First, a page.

Mehar Singh, J.
1. This judgment will dispose of three first appeals against orders NOS. 40-D/54, 97-D/54 and 101-D/54, as a common question of law arises in all the three appeals.
2. In each case the claim is against the Union of India respondent in an application under Section 13 of the Displaced Persons (Debts Adjustment) Act, 1951 (Act No. 70 of 1951), hereinafter to be referred as 'the Act', for an amount stated in the application. A preliminary objection was taken on behalf of the respondent, in each application that the respondent is not a 'person', within the scope of Section 2(6)(c) and 13 of the Act, who either ordinarily or actually and voluntarily resides, or carries on business or personally works for gain in the territory of India and so no application under Section 13 of the Act is competent. This has found favour with the Tribunal and by three separate orders of 22-12-1953 in F. A. O. No. 40-D/54, of 29-4-54 in F. A. O. 97-D/54, and of 20-4-1954 in F. A. O. No. 101-D/54, the applications have been dismissed. Each applicant has filed a separate appeal against the order.
3. The question raised being of some importance a learned Single Judge has made reference to a larger bench and this is how these appeals come before us.
4. The Union of India can by no consideration or by interpretation of any provision in the Act be described as a 'displaced person'. The definition of 'debt' in so far as a claim by a displaced person against a non-displaced person is concerned is to be found in Section 2(6), which says
'Section 2(6). 'Debt' means any pecuniary liability, whether payable presently or in future, or under decree or order of a civil or revenue Court or otherwise, or whether ascertained or to be ascertained, which
o * * * * *
(c) is due to a displaced person from any other person (whether a displaced person or not) ordinarily residing in the territories to which this Act extends........'
In relation to this definition the question for consideration is whether the Union of India ordinarily resides in the territories to which the Act extends?
5. Section 13 of the Act provides thus :
'Section 13. Claims by displaced creditors against persons who are not displaced debtors -- At any time within one year after the date on which this Act comes into force in any local area, any displaced creditor claiming a debt from any other person who is not a displaced person may make an application, in such form as may be prescribed, to the Tribunal within the local limits of whose jurisdiction he or the respondent or, if there arc more ' respondents than one, any of such respondents, actually or voluntarily resides, or carries on business 01 personally works for gain, together with a statement of the debt owing to him with full particulars thereof.'
The question is whether the Union of India, respondent, 'actually or voluntarily resides, or carries on business or personally works for pain' within the local limits of the Tribunal's jurisdiction.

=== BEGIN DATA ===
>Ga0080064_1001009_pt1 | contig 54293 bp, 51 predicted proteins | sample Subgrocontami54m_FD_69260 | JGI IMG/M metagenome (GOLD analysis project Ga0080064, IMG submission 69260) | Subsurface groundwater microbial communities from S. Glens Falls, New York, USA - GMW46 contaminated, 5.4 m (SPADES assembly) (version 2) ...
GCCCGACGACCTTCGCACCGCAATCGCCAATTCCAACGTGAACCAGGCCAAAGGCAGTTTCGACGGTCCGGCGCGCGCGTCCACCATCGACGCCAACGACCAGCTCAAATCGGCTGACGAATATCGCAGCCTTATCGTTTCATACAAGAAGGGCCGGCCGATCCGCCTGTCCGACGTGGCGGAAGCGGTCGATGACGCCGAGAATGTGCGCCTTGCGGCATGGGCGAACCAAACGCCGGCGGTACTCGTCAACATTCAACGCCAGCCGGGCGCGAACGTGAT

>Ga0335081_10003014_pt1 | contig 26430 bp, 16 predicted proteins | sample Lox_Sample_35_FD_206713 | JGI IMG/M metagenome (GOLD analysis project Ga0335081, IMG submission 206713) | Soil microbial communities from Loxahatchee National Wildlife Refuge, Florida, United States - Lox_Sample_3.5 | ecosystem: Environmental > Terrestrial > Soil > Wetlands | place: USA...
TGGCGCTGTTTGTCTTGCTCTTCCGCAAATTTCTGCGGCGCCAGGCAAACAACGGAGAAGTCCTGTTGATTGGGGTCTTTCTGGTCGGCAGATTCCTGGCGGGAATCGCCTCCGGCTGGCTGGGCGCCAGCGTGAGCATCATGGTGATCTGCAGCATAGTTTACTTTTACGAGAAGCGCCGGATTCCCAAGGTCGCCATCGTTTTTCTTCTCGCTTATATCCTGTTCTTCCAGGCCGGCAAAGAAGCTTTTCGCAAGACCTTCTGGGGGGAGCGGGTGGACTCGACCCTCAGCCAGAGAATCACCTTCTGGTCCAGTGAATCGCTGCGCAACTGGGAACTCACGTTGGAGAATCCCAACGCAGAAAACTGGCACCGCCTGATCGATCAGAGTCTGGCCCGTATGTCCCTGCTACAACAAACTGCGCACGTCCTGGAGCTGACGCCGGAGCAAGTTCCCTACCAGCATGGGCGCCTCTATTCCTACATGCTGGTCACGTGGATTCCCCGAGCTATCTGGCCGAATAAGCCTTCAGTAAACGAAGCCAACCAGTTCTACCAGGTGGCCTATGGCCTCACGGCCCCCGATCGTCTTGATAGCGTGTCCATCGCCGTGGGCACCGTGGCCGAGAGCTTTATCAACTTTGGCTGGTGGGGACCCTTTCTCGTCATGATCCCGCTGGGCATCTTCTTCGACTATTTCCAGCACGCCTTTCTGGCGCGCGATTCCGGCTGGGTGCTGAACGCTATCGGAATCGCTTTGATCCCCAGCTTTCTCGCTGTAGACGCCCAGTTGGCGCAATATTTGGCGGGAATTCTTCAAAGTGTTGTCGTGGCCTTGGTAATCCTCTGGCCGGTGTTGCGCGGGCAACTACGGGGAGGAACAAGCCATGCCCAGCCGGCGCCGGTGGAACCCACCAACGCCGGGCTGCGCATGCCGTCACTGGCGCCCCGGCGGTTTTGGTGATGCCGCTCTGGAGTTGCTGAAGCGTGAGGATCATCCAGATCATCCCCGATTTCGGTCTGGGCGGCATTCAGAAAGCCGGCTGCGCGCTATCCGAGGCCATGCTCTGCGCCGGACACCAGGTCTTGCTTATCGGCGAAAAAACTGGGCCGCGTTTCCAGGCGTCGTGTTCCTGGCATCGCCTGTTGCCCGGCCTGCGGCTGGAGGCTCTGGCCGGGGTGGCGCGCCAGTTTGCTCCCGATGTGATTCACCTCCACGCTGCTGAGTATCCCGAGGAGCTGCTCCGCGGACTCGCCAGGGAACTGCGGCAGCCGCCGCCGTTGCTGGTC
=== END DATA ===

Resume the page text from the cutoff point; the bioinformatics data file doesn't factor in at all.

6. In Clause 12 of the Letters Patent of the Calcutta and Madras High Courts the words used are
'........or if the defendant shall dwell or carry on business or personally work for gain within those limits. ......'
There is no difference in the meaning of the words 'dwell' and 'reside' in so far as the question under consideration is concerned. These two words have the same meaning in so far as the question under consideration if concerned. In Section 19 of the Code of Civil Procedure the words used are
'...... the defendant resides, or carries on business, or personally works for gain, within the local limits of the jurisdiction of another Court........'
In Section 20 of the same Code similar expression has been used in these words :
'.....actually and voluntarily resides, or carries on business, or personally works for gain. .......'
It will be seen that the words used in Clause 12 of the Letters Patent and Section 19 and 20 of the Code of Civil Procedure are identical to the words used in Section 2(6)(c) and 13 of the Act, Those words as used in Clause 12 of the Letters Patent and in the two sections referred to of the Code of Civil Procedure came for consideration in Dova Narain Tewary v. Secy. of State, ILR 14 Cal 256 (A), and the learned Judges held that they did not apply to the Secretary of State for India in Council, in other words, to the Government.
In the Calcutta High Court some dissent was shown with that decision by Piggot. J in one case and by Chaudhury, J. in another case, both referred to at pages 309 to 315 in Rodricks v. Secretary of State, ILR 40 Cal 308 (B), but in the last mentioned case Sir Lawrence Jenkius, C.J., approved of the previous Division Bench decision of the same Court and the head-note of the last case reads :